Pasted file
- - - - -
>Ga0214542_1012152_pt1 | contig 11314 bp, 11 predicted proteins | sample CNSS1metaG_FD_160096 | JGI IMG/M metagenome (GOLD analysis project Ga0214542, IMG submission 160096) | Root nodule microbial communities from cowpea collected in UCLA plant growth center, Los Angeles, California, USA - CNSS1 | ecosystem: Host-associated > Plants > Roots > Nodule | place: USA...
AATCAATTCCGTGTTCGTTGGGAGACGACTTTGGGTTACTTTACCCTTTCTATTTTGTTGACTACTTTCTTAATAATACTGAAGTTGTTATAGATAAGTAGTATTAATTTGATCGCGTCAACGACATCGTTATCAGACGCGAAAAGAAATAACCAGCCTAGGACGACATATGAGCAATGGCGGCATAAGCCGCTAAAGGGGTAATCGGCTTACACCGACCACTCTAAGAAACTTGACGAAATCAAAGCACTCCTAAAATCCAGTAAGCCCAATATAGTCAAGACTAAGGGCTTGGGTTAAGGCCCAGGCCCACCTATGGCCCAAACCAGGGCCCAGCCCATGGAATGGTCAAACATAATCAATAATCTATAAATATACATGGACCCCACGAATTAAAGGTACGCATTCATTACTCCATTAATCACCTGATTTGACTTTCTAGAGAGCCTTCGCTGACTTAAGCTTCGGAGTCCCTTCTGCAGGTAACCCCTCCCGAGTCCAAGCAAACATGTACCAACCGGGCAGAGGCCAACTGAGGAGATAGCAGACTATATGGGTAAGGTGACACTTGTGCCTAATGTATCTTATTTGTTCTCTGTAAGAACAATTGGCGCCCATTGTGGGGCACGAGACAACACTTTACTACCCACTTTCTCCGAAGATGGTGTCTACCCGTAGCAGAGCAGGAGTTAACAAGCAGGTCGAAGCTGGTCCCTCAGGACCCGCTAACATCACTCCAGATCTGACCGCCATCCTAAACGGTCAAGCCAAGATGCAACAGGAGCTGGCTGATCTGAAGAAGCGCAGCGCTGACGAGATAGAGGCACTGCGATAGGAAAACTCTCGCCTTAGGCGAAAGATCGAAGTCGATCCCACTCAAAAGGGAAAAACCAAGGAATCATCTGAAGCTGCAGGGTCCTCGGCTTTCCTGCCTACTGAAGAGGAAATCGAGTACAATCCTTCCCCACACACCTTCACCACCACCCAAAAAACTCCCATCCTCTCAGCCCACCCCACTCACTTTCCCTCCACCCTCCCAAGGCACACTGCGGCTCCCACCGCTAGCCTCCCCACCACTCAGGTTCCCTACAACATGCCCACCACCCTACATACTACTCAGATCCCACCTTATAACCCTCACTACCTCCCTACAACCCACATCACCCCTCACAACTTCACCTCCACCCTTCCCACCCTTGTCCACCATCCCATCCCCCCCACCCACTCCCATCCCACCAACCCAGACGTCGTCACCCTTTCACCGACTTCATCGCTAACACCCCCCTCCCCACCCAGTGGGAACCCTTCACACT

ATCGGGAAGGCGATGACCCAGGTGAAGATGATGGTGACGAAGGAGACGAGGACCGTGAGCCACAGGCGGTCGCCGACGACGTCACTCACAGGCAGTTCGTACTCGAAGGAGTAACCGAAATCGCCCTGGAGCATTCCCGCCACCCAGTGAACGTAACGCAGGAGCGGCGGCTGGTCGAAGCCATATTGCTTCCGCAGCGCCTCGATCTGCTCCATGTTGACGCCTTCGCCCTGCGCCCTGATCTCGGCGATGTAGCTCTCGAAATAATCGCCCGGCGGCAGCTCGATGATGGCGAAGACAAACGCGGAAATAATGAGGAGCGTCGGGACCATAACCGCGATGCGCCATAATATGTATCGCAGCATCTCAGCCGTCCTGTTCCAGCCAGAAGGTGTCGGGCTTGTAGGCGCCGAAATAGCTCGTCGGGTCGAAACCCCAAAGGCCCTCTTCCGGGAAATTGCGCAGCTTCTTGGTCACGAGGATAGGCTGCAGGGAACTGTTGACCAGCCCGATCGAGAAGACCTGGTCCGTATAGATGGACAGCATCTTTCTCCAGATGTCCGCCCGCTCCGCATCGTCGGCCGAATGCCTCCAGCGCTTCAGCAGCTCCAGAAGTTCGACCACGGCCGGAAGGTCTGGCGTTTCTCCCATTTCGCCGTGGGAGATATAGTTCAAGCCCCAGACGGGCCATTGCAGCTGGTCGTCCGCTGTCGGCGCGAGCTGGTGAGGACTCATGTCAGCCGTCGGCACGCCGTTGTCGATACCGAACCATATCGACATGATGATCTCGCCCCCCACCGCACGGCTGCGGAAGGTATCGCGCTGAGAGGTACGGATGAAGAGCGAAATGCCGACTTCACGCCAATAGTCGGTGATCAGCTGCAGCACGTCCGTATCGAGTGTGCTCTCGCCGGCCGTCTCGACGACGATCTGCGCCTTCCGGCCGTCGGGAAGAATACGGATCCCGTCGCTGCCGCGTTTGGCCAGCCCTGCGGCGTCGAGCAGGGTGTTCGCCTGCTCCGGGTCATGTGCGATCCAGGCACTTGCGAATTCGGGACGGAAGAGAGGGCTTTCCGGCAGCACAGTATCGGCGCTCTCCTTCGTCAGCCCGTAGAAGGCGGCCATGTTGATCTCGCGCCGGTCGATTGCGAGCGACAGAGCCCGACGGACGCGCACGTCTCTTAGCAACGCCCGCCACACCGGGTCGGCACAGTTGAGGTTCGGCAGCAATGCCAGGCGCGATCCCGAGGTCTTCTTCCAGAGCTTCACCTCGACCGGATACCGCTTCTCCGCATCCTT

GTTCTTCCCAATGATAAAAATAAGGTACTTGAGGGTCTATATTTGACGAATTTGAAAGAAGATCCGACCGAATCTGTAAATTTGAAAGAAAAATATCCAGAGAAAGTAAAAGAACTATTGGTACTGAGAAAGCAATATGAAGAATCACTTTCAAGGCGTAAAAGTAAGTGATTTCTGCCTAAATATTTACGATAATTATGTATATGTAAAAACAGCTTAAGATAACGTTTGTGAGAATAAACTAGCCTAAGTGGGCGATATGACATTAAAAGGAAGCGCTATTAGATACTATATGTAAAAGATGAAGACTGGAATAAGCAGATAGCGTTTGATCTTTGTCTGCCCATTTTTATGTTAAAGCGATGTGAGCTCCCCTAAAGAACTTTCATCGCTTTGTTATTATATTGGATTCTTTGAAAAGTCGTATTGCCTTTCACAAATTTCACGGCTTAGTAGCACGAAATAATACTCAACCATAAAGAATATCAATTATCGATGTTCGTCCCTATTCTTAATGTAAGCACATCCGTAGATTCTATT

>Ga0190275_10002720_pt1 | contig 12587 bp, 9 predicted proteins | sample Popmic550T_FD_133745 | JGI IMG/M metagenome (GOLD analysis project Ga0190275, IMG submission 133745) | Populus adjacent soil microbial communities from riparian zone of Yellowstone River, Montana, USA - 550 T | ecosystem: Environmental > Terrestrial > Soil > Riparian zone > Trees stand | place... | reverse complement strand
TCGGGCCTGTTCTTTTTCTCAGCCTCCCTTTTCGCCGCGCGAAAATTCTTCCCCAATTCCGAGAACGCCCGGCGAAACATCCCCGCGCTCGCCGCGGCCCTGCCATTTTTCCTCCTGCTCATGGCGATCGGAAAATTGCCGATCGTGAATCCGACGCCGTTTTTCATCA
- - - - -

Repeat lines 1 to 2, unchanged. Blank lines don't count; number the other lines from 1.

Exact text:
>Ga0214542_1012152_pt1 | contig 11314 bp, 11 predicted proteins | sample CNSS1metaG_FD_160096 | JGI IMG/M metagenome (GOLD analysis project Ga0214542, IMG submission 160096) | Root nodule microbial communities from cowpea collected in UCLA plant growth center, Los Angeles, California, USA - CNSS1 | ecosystem: Host-associated > Plants > Roots > Nodule | place: USA...
AATCAATTCCGTGTTCGTTGGGAGACGACTTTGGGTTACTTTACCCTTTCTATTTTGTTGACTACTTTCTTAATAATACTGAAGTTGTTATAGATAAGTAGTATTAATTTGATCGCGTCAACGACATCGTTATCAGACGCGAAAAGAAATAACCAGCCTAGGACGACATATGAGCAATGGCGGCATAAGCCGCTAAAGGGGTAATCGGCTTACACCGACCACTCTAAGAAACTTGACGAAATCAAAGCACTCCTAAAATCCAGTAAGCCCAATATAGTCAAGACTAAGGGCTTGGGTTAAGGCCCAGGCCCACCTATGGCCCAAACCAGGGCCCAGCCCATGGAATGGTCAAACATAATCAATAATCTATAAATATACATGGACCCCACGAATTAAAGGTACGCATTCATTACTCCATTAATCACCTGATTTGACTTTCTAGAGAGCCTTCGCTGACTTAAGCTTCGGAGTCCCTTCTGCAGGTAACCCCTCCCGAGTCCAAGCAAACATGTACCAACCGGGCAGAGGCCAACTGAGGAGATAGCAGACTATATGGGTAAGGTGACACTTGTGCCTAATGTATCTTATTTGTTCTCTGTAAGAACAATTGGCGCCCATTGTGGGGCACGAGACAACACTTTACTACCCACTTTCTCCGAAGATGGTGTCTACCCGTAGCAGAGCAGGAGTTAACAAGCAGGTCGAAGCTGGTCCCTCAGGACCCGCTAACATCACTCCAGATCTGACCGCCATCCTAAACGGTCAAGCCAAGATGCAACAGGAGCTGGCTGATCTGAAGAAGCGCAGCGCTGACGAGATAGAGGCACTGCGATAGGAAAACTCTCGCCTTAGGCGAAAGATCGAAGTCGATCCCACTCAAAAGGGAAAAACCAAGGAATCATCTGAAGCTGCAGGGTCCTCGGCTTTCCTGCCTACTGAAGAGGAAATCGAGTACAATCCTTCCCCACACACCTTCACCACCACCCAAAAAACTCCCATCCTCTCAGCCCACCCCACTCACTTTCCCTCCACCCTCCCAAGGCACACTGCGGCTCCCACCGCTAGCCTCCCCACCACTCAGGTTCCCTACAACATGCCCACCACCCTACATACTACTCAGATCCCACCTTATAACCCTCACTACCTCCCTACAACCCACATCACCCCTCACAACTTCACCTCCACCCTTCCCACCCTTGTCCACCATCCCATCCCCCCCACCCACTCCCATCCCACCAACCCAGACGTCGTCACCCTTTCACCGACTTCATCGCTAACACCCCCCTCCCCACCCAGTGGGAACCCTTCACACT